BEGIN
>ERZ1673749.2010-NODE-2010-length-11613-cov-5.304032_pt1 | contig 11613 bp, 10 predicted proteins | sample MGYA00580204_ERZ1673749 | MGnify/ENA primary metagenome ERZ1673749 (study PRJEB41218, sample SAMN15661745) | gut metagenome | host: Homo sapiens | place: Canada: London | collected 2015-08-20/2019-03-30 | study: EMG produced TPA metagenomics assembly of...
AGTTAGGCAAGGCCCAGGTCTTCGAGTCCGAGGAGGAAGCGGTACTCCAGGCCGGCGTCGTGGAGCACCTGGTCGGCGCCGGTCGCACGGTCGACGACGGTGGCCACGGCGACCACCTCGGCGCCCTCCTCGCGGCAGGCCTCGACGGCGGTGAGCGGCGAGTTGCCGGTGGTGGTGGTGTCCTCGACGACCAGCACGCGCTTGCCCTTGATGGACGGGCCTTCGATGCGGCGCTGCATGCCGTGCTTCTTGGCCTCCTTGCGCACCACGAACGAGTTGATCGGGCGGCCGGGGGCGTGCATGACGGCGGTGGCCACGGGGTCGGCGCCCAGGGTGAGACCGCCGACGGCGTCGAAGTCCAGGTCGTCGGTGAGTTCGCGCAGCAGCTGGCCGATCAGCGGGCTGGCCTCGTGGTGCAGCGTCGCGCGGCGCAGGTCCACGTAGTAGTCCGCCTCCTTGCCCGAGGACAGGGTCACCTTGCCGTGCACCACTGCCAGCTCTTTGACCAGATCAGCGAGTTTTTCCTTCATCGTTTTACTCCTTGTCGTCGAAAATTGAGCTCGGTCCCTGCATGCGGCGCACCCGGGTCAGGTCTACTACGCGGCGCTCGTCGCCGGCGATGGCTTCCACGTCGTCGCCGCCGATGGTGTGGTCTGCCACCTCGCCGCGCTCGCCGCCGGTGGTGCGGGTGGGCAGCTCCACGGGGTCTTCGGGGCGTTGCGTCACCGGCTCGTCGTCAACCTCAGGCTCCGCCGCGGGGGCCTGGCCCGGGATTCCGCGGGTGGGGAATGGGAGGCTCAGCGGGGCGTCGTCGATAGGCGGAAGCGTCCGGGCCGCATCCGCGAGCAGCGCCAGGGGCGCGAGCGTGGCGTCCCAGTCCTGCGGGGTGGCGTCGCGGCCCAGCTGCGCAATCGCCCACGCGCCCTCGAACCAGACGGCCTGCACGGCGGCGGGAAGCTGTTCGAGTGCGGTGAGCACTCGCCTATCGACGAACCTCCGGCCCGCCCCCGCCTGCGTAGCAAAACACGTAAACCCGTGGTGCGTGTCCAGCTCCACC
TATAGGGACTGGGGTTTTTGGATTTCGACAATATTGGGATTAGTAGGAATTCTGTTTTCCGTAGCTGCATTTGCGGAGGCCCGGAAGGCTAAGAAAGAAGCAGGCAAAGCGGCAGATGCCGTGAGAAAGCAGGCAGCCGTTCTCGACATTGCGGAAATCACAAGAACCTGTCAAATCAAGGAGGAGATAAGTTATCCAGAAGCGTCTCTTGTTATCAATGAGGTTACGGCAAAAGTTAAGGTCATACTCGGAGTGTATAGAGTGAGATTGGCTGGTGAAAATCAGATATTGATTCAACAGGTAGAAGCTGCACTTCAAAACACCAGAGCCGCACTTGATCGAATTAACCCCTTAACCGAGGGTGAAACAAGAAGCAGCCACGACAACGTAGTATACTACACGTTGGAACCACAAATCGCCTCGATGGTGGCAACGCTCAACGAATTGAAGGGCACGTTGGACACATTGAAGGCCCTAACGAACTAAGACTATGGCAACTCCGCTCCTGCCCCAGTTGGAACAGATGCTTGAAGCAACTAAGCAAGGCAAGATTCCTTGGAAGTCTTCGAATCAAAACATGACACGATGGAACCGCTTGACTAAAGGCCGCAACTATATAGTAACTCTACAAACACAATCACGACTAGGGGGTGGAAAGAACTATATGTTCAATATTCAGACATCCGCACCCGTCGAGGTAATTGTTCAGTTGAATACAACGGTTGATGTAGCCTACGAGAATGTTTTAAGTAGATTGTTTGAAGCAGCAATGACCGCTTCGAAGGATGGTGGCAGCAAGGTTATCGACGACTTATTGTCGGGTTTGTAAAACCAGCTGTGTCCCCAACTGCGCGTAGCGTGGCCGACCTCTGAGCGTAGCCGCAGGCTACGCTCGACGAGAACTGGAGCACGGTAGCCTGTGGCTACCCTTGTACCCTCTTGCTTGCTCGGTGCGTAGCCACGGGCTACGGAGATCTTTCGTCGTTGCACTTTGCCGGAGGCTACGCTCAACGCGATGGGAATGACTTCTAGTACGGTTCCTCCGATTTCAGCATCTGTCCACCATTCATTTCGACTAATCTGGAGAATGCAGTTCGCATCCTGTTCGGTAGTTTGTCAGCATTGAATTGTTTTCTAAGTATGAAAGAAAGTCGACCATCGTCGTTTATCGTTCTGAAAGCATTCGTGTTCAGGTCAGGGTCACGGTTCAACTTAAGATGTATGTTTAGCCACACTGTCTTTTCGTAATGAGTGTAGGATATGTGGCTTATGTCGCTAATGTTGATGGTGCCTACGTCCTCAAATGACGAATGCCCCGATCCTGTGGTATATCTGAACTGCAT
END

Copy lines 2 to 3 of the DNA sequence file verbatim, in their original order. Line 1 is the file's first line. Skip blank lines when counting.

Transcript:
AGTTAGGCAAGGCCCAGGTCTTCGAGTCCGAGGAGGAAGCGGTACTCCAGGCCGGCGTCGTGGAGCACCTGGTCGGCGCCGGTCGCACGGTCGACGACGGTGGCCACGGCGACCACCTCGGCGCCCTCCTCGCGGCAGGCCTCGACGGCGGTGAGCGGCGAGTTGCCGGTGGTGGTGGTGTCCTCGACGACCAGCACGCGCTTGCCCTTGATGGACGGGCCTTCGATGCGGCGCTGCATGCCGTGCTTCTTGGCCTCCTTGCGCACCACGAACGAGTTGATCGGGCGGCCGGGGGCGTGCATGACGGCGGTGGCCACGGGGTCGGCGCCCAGGGTGAGACCGCCGACGGCGTCGAAGTCCAGGTCGTCGGTGAGTTCGCGCAGCAGCTGGCCGATCAGCGGGCTGGCCTCGTGGTGCAGCGTCGCGCGGCGCAGGTCCACGTAGTAGTCCGCCTCCTTGCCCGAGGACAGGGTCACCTTGCCGTGCACCACTGCCAGCTCTTTGACCAGATCAGCGAGTTTTTCCTTCATCGTTTTACTCCTTGTCGTCGAAAATTGAGCTCGGTCCCTGCATGCGGCGCACCCGGGTCAGGTCTACTACGCGGCGCTCGTCGCCGGCGATGGCTTCCACGTCGTCGCCGCCGATGGTGTGGTCTGCCACCTCGCCGCGCTCGCCGCCGGTGGTGCGGGTGGGCAGCTCCACGGGGTCTTCGGGGCGTTGCGTCACCGGCTCGTCGTCAACCTCAGGCTCCGCCGCGGGGGCCTGGCCCGGGATTCCGCGGGTGGGGAATGGGAGGCTCAGCGGGGCGTCGTCGATAGGCGGAAGCGTCCGGGCCGCATCCGCGAGCAGCGCCAGGGGCGCGAGCGTGGCGTCCCAGTCCTGCGGGGTGGCGTCGCGGCCCAGCTGCGCAATCGCCCACGCGCCCTCGAACCAGACGGCCTGCACGGCGGCGGGAAGCTGTTCGAGTGCGGTGAGCACTCGCCTATCGACGAACCTCCGGCCCGCCCCCGCCTGCGTAGCAAAACACGTAAACCCGTGGTGCGTGTCCAGCTCCACC
TATAGGGACTGGGGTTTTTGGATTTCGACAATATTGGGATTAGTAGGAATTCTGTTTTCCGTAGCTGCATTTGCGGAGGCCCGGAAGGCTAAGAAAGAAGCAGGCAAAGCGGCAGATGCCGTGAGAAAGCAGGCAGCCGTTCTCGACATTGCGGAAATCACAAGAACCTGTCAAATCAAGGAGGAGATAAGTTATCCAGAAGCGTCTCTTGTTATCAATGAGGTTACGGCAAAAGTTAAGGTCATACTCGGAGTGTATAGAGTGAGATTGGCTGGTGAAAATCAGATATTGATTCAACAGGTAGAAGCTGCACTTCAAAACACCAGAGCCGCACTTGATCGAATTAACCCCTTAACCGAGGGTGAAACAAGAAGCAGCCACGACAACGTAGTATACTACACGTTGGAACCACAAATCGCCTCGATGGTGGCAACGCTCAACGAATTGAAGGGCACGTTGGACACATTGAAGGCCCTAACGAACTAAGACTATGGCAACTCCGCTCCTGCCCCAGTTGGAACAGATGCTTGAAGCAACTAAGCAAGGCAAGATTCCTTGGAAGTCTTCGAATCAAAACATGACACGATGGAACCGCTTGACTAAAGGCCGCAACTATATAGTAACTCTACAAACACAATCACGACTAGGGGGTGGAAAGAACTATATGTTCAATATTCAGACATCCGCACCCGTCGAGGTAATTGTTCAGTTGAATACAACGGTTGATGTAGCCTACGAGAATGTTTTAAGTAGATTGTTTGAAGCAGCAATGACCGCTTCGAAGGATGGTGGCAGCAAGGTTATCGACGACTTATTGTCGGGTTTGTAAAACCAGCTGTGTCCCCAACTGCGCGTAGCGTGGCCGACCTCTGAGCGTAGCCGCAGGCTACGCTCGACGAGAACTGGAGCACGGTAGCCTGTGGCTACCCTTGTACCCTCTTGCTTGCTCGGTGCGTAGCCACGGGCTACGGAGATCTTTCGTCGTTGCACTTTGCCGGAGGCTACGCTCAACGCGATGGGAATGACTTCTAGTACGGTTCCTCCGATTTCAGCATCTGTCCACCATTCATTTCGACTAATCTGGAGAATGCAGTTCGCATCCTGTTCGGTAGTTTGTCAGCATTGAATTGTTTTCTAAGTATGAAAGAAAGTCGACCATCGTCGTTTATCGTTCTGAAAGCATTCGTGTTCAGGTCAGGGTCACGGTTCAACTTAAGATGTATGTTTAGCCACACTGTCTTTTCGTAATGAGTGTAGGATATGTGGCTTATGTCGCTAATGTTGATGGTGCCTACGTCCTCAAATGACGAATGCCCCGATCCTGTGGTATATCTGAACTGCAT